figure gestures

Portraits Plus. . .

I left my pencils and paints home this week for the Portrait Party at Sebastopol Center for the Arts and brought Prismacolor felt tip pens and my pocket brush pen. So no mistakes allowed. It’s all good, because you don’t have enough time – with the one to ten minute sketch periods – to make it “right” anyway.

We take turns posing for each other, the hardest part for me since I hate to sit still. By the end I was standing and sketching and moving to the music we could hear from the Peacetime concert band playing next door at Ives Park.

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At some point we started doing whole body poses, trying to get some attitude in them and most of us switched to putting more of the body in the  drawings.

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I combined a dark liner with a shading pen to get some quick volume.

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Loved Cary’s pose, the Rosey the Riveter “attitude”. My paper was too small to get the whole figure on the page, a constant problem for me, regardless of how big the paper is! So many times the feet and the top of the head don’t make it in.

There are two more Portrait Parties scheduled – August 29 and September 26. Put it on your calendar if you would like to join us next time. We meet at the Sebastopol Center for the Arts from 5-8pm. Beginners and pros are all welcome.

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A Weekend of Urban Sketching

I had been looking forward to this 3 days in San Francisco.  My husband Bob was at a photography portfolio review, leaving me to get out on the streets and sketch!  No shortage of subjects in S.F., that’s for sure. I carefully assembled my supplies and outfit for my new urban sketch persona.  The trick is to have everything you need for comfort and art making compact and accessible.  Only thing is the list of all those things gets so long that you might as well be packing for a trip to Europe!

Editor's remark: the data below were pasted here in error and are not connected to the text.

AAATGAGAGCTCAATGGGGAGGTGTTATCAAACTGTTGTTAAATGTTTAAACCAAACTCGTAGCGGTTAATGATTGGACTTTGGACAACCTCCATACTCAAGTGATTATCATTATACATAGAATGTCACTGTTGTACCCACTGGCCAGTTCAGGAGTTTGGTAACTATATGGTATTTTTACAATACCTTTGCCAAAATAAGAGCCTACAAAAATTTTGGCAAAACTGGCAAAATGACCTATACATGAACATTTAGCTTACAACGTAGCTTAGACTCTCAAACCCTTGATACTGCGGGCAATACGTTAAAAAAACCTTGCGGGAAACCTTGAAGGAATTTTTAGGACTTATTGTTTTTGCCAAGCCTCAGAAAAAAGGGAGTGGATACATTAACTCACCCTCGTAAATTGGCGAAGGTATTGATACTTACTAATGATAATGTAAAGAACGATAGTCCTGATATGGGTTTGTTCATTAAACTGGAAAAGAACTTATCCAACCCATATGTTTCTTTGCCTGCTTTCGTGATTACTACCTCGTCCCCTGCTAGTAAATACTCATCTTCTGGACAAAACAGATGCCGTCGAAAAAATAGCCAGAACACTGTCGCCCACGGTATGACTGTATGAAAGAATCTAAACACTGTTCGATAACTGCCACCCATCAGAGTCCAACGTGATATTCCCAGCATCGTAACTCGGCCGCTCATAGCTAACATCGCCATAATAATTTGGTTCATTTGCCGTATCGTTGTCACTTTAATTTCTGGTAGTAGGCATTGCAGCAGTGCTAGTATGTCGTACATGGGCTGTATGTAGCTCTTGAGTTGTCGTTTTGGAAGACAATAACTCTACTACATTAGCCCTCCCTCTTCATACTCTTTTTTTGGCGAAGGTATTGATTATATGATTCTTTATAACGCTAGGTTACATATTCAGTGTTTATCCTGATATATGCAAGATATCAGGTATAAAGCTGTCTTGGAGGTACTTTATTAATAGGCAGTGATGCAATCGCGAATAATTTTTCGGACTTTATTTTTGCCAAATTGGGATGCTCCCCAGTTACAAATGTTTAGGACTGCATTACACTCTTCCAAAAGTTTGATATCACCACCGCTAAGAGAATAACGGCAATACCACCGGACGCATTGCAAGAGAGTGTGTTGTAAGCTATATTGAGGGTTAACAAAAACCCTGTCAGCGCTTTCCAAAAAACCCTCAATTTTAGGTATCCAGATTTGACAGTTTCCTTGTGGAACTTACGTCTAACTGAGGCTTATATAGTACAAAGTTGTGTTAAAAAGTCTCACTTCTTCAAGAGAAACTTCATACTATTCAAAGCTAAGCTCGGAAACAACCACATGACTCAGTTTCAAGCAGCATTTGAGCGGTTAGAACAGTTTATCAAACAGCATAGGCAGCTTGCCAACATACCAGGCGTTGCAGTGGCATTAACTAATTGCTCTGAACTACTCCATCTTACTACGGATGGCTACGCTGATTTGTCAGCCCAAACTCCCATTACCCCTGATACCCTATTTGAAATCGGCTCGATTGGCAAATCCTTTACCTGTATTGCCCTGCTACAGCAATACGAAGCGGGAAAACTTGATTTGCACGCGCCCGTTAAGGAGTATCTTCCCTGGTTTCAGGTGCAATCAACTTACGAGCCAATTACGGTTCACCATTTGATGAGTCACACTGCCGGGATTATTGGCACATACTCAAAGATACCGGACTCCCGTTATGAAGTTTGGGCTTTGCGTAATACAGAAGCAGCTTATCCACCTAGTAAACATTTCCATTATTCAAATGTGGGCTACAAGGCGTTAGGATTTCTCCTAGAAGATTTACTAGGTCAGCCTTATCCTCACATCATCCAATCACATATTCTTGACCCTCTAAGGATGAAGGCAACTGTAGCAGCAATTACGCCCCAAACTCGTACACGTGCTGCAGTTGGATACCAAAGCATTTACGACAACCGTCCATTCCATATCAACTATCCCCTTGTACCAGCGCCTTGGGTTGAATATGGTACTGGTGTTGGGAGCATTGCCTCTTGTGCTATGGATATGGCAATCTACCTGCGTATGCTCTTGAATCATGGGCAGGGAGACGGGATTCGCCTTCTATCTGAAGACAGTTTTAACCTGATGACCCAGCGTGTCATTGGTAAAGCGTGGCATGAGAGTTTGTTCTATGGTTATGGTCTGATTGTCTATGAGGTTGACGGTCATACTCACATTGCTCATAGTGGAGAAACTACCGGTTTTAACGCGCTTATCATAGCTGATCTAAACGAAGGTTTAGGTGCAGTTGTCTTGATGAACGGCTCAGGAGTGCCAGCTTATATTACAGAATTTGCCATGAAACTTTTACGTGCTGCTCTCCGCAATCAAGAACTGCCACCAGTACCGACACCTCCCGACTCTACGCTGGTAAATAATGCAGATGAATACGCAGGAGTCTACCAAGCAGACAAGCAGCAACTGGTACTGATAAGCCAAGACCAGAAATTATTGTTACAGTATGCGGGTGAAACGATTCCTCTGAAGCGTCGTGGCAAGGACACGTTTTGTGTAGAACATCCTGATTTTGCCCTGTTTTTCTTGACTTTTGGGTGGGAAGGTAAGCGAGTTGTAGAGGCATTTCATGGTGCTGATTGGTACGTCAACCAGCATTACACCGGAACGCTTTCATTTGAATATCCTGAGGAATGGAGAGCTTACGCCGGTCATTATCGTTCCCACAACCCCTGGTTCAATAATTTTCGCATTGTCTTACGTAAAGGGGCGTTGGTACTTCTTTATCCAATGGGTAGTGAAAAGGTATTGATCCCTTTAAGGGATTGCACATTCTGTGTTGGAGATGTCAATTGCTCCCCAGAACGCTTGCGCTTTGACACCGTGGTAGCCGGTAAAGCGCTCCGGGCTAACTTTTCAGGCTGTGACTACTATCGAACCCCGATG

My new vest with 15 pockets really helped. I’m not kidding.  15 pockets, which means you have to memorize where you put things. But it worked great!  So now I need a whole new wardrobe of all vests with lots of pockets.

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Ready for my first day out.

My husband Bob made me a lovely sketchbook with BK Rives printmaking paper in it.  This paper is so soft and lovely.  But there’s a bit of a learning curve for me to use it, as I discovered with my first sketches in Chinatown.

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I did a rough blocking out of the card players in Portsmouth Square and midway they all got up, rearranged their “furniture” and played musical chairs. Only the lady in purple stayed put.  So I erased the pencil and that’s when I discovered that the paper was too soft.

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But I had to try the cherry blossoms and I knew this guy was stoned and not likely to move. . .

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One of the challenges I’d assigned myself was a true urban sketch of a building with some complexity.  Sitting among the smokers in the park, but on a comfortable bench with a view of this restaurant, I plunged in, trying all my different pens while trading texts with my friend who suddenly showed up in town and wanted to take me for a drink.  (oh yeah, it was my birthday)

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Next day I had planned to sketch the 164th annual St. Patrick’s Day festivities downtown, including the parade of 200 floats.  But first, while waiting for the bus, I saw the nude bike-a-thoners pedal by.  (no sketches there!)  Arriving to a sea of green bedecked humanity I instantly understood the this was not a very accessible sketch venue.  Too hot in the sun and everything moving!  Nevertheless I tried some figure sketches.

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  • the guard in front of the Asian Art Museum
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  • the ubiquitous cell phone
  • Next:  Pirate Ships on the Bay with the SF Urban Sketchers